Asbestos is a mineral fiber used in manufactured goods including building materials like roofing, siding and insulation. When asbestos containing material is disturbed, the fibers can be released into the air. Exposure to asbestos over time can lead to lung disease and cancer. The main building of the site was known to have asbestos, which was abated prior to demolition.

Arsenic occurs naturally in soil, and inorganic arsenic compounds are used to pressure treat wood. Exposure to low levels can lead to skin irritation, sore throat, circulatory issues, dizziness and nausea.

Barium compounds are used to make paint, bricks, ceramics, glass, and rubber and can be released from the burning of coal and oil. Ingestion of barium above levels normally found in water and food can cause short term gastrointestinal issues and muscle weakness.

Lead can be found in soil, air and water. It is found in old lead-based paint and is a product of coal combustion. Exposure to lead in young children can result in behavioral and development problems.

Mercury is produced by the burning of oil and coal. People are most often exposed to mercury through consumption of contaminated fish and shellfish. Exposure at high levels can harm the brain, heart, kidneys, lungs, and immune system.

Polychlorinated Biphenyls (PCBs) are manmade organic chemicals used in many consumer products such as plastics, caulking, adhesives, paint and motor oil until their use was banned in 1979. Improper disposal and handling of PCB containing waste can lead to exposure. PCBs are probable human carcinogens and can also affect the immune, reproductive, neurological and endocrine systems.

Particulate Matter is a mixture of solid particles and liquid droplets found in the air. They can come from construction sites, unpaved roads, fields, smokestacks, fires or power plants, industries and automobiles.  Particulate matter contains microscopic solids or liquid droplets that are so small that they can be inhaled and cause serious health problems. Some particles less than 2.5 micrometers in diameter, also known as fine particles or PM2.5, pose the greatest risk to health. The dust cloud produced by the demolition was particulate matter.

Polycyclic Aromatic Hydrocarbons (PAHs) are a group of over 100 chemicals formed during the burning of coal, oil and gas, garbage, tobacco and other organic substances. People take in PAHs by breathing in vehicle exhaust and cigarette smoke or by eating charred meats. Occupational exposure to large amounts of certain PAHs can cause blood and liver abnormalities. Some PAHs are classified as carcinogens.

Volatile Organic Compounds (VOCs) and Semi-Volatile Organic Compounds (SVOCs) are chemicals emitted as gases into the air from certain liquids and solids, such as industrial solvents and petroleum fuels. They are most often found in higher concentrations indoors. Exposure to VOCs can have short and long term health effects.


Half of the dust samples taken in the vicinity of the Crawford Site, and in the direct path of the dust cloud, contained small amounts of lead and all of the samples contained small amounts of barium. These amounts are very low and pose little health risk to residents. For reference, the US EPA standard for lead in bare soil in residential play areas is 400 ppm. There is no dust or soil standard for barium, but it is found in most soils in concentrations between 15 and 3,500 ppm. No other metals or asbestos were detected.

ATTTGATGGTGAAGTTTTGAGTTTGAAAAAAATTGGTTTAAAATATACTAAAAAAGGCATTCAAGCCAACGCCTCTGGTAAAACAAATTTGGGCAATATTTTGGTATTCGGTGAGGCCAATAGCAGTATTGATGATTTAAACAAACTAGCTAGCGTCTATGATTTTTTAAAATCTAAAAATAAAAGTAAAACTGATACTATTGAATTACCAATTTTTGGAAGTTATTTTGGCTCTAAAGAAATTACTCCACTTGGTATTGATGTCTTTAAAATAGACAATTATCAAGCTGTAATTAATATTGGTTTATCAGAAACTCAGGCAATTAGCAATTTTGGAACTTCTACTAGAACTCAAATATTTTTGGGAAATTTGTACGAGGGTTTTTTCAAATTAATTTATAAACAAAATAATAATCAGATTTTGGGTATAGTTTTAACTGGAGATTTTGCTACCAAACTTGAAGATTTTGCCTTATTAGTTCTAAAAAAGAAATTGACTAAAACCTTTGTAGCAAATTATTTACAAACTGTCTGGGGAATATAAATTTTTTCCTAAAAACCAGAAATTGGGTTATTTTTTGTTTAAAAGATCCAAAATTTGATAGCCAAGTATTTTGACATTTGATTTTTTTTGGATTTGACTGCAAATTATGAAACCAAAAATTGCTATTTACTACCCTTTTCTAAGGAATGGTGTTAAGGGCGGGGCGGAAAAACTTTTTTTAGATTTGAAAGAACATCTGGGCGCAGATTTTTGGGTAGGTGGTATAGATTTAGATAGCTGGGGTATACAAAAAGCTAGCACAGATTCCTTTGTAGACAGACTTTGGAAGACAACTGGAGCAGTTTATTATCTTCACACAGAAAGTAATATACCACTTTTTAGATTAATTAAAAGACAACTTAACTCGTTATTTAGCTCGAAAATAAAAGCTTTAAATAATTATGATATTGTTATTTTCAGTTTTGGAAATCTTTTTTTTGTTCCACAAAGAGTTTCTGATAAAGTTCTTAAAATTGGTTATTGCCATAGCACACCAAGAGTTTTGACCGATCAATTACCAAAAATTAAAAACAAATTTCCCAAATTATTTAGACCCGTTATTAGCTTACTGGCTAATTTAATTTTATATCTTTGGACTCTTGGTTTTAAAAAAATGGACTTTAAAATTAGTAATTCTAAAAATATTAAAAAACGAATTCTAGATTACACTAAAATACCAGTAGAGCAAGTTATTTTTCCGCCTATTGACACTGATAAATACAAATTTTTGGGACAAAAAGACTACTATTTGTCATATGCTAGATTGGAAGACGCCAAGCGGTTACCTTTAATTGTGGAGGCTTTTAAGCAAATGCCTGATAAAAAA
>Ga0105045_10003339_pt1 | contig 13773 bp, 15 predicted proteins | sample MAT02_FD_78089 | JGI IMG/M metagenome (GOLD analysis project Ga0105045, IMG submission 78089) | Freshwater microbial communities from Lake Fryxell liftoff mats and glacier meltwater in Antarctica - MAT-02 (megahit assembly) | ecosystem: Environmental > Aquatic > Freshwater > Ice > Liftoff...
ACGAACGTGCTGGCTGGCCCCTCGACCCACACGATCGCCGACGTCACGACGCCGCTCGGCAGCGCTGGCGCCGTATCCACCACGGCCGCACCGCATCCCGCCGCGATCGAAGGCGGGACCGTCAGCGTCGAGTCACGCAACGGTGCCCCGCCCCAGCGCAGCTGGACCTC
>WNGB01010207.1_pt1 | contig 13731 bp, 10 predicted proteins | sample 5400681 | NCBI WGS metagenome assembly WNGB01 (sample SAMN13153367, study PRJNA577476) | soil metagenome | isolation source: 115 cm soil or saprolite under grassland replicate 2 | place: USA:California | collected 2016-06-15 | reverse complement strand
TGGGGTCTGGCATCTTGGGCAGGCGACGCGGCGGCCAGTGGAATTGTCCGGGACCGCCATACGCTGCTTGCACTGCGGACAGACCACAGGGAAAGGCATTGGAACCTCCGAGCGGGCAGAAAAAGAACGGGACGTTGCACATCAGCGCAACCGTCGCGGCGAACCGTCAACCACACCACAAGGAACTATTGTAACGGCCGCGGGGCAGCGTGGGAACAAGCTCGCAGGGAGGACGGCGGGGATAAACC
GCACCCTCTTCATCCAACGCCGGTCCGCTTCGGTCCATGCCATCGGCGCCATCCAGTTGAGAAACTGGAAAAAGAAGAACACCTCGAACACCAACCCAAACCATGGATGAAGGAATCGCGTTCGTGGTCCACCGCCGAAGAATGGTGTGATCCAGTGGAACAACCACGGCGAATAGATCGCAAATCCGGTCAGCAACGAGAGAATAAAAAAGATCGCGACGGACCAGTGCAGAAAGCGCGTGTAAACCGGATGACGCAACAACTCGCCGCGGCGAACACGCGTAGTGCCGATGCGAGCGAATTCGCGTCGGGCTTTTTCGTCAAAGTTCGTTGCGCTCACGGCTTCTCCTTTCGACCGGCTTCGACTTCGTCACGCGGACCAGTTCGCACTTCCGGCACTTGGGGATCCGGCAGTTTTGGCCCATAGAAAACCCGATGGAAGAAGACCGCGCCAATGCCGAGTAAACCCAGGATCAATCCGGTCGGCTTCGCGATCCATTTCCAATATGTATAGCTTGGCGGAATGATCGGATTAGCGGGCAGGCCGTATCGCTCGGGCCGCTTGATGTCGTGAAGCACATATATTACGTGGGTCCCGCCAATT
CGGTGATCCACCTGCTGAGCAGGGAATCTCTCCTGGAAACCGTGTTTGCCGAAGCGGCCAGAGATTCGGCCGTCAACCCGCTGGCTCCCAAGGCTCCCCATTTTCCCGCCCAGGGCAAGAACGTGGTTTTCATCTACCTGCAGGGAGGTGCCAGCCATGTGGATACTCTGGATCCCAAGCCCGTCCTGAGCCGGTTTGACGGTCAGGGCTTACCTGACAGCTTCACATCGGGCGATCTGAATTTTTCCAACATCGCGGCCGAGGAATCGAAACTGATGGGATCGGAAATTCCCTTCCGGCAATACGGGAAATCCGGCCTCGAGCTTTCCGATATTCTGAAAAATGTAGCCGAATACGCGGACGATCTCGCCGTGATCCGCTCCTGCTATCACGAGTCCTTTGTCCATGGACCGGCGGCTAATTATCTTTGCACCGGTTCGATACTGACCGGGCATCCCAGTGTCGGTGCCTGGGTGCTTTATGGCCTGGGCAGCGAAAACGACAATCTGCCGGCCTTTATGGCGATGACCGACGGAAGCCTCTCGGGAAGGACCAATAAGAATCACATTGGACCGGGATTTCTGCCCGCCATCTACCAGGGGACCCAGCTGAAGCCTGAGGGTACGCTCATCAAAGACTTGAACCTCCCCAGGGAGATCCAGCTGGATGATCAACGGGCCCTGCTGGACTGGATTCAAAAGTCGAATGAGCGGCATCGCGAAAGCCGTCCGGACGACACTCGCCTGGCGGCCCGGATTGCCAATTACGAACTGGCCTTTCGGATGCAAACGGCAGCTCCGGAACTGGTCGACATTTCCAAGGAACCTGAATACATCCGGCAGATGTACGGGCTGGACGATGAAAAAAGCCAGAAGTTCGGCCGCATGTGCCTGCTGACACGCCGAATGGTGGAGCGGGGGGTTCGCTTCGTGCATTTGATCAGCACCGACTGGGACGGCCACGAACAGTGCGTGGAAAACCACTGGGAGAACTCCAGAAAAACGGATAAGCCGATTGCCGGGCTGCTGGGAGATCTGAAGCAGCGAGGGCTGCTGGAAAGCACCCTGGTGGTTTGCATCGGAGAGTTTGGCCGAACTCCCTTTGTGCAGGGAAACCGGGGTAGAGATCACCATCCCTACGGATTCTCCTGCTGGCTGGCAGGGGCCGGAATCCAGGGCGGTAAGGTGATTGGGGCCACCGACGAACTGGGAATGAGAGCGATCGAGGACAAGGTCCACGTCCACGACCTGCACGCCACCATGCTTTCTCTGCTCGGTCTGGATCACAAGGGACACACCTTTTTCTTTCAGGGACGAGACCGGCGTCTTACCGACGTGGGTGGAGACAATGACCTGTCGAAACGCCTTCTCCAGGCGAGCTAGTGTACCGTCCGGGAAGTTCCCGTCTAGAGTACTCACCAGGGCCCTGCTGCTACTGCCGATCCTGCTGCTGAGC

Substance Results Range in PPM # Samples Taken # Samples Substance Present
Barium 3.5  - 18 14 14
Lead 2.7 - 10 14 7
Arsenic Not Detected 14 0
Asbestos Not Detected 14 0
Cadmium Not Detected 14 0
Chromium Not Detected 14 0
Selenium Not Detected 14 0
Silver Not Detected 14 0



All soil samples contained arsenic, barium, lead and mercury. Some samples contained PCBs and PAHs. This is not unexpected, given the historical use of the site and is consistent with background levels found in soil across the City. The soil on the site does not currently pose an immediate health risk to residents. CDPH will conduct additional soil testing with the assistance of an environmental consultant.

 Substance  Results range in PPM  # Samples Taken  # Samples Substance Present  Citywide soil study* results Range in PPM  # Samples Taken # Samples Taken 
 Arsenic  3.6 - 170  10   10  < 10 - 220  57  47
 Barium  230 - 420   10   10  100 - 697  57  57
 Lead  90- 3500  10   10  13 - 1910  57  57
 Mercury  0.076 - 0.26  10   10  <0.02 - 13.1  57  56

PPM means parts per million

*Source: USGS Water Resources Investigations Report 03-4105


SUMMA canisters detected low levels of some VOCs, and we are reviewing these results with experts to better understand potential sources and impacts and compare to background levels found in the air, both in Little Village and across the city. Nearby air monitors did not detect particulates in the air.


While the main building was not involved in the implosion, we did test some additional building materials on-site.Asbestos and one type of PCB were present. The asbestos material is non-friable, meaning that it cannot be broken apart and the fibers are not at risk of becoming airborne. Because of this, there is very little to no health risk to residents. The developer will be required to properly abate, remove and dispose of the materials.


Following heavy rains, water samples were collected to assess potential issues with discharge from the site during demolition activities. Testing found levels of iron and total suspended solids exceed state regulatory standards. The developer has modified plans and put mitigation measures in place to ensure that water discharged to the Sanitary and Ship Canal meets standards.

The dust, or soil contaminated with this dust, may get into your home. Like any dust, it can settle on the floors, counters and other items, including children’s toys. Here are a number of ways everyone can reduce their exposure within their homes:

  • Regularly wet-mop floors and wipe down counters and window sills using a household cleaner. Do not use bleach.
  • Avoid dry sweeping – this will spread dust.
  • Wash children’s hands after they come in from playing outside and before eating.
  • Regularly clean your children’s toys – use warm soapy water, then rinse thoroughly.
  • Use a doormat and remove your shoes before entering your home.
  • Consider keeping your windows closed on very dry and windy days when dust is visible.

To learn more, see our Get the Facts:

Dust Mitigation Fact Sheet in English

Dust Mitigation Fact Sheet in Spanish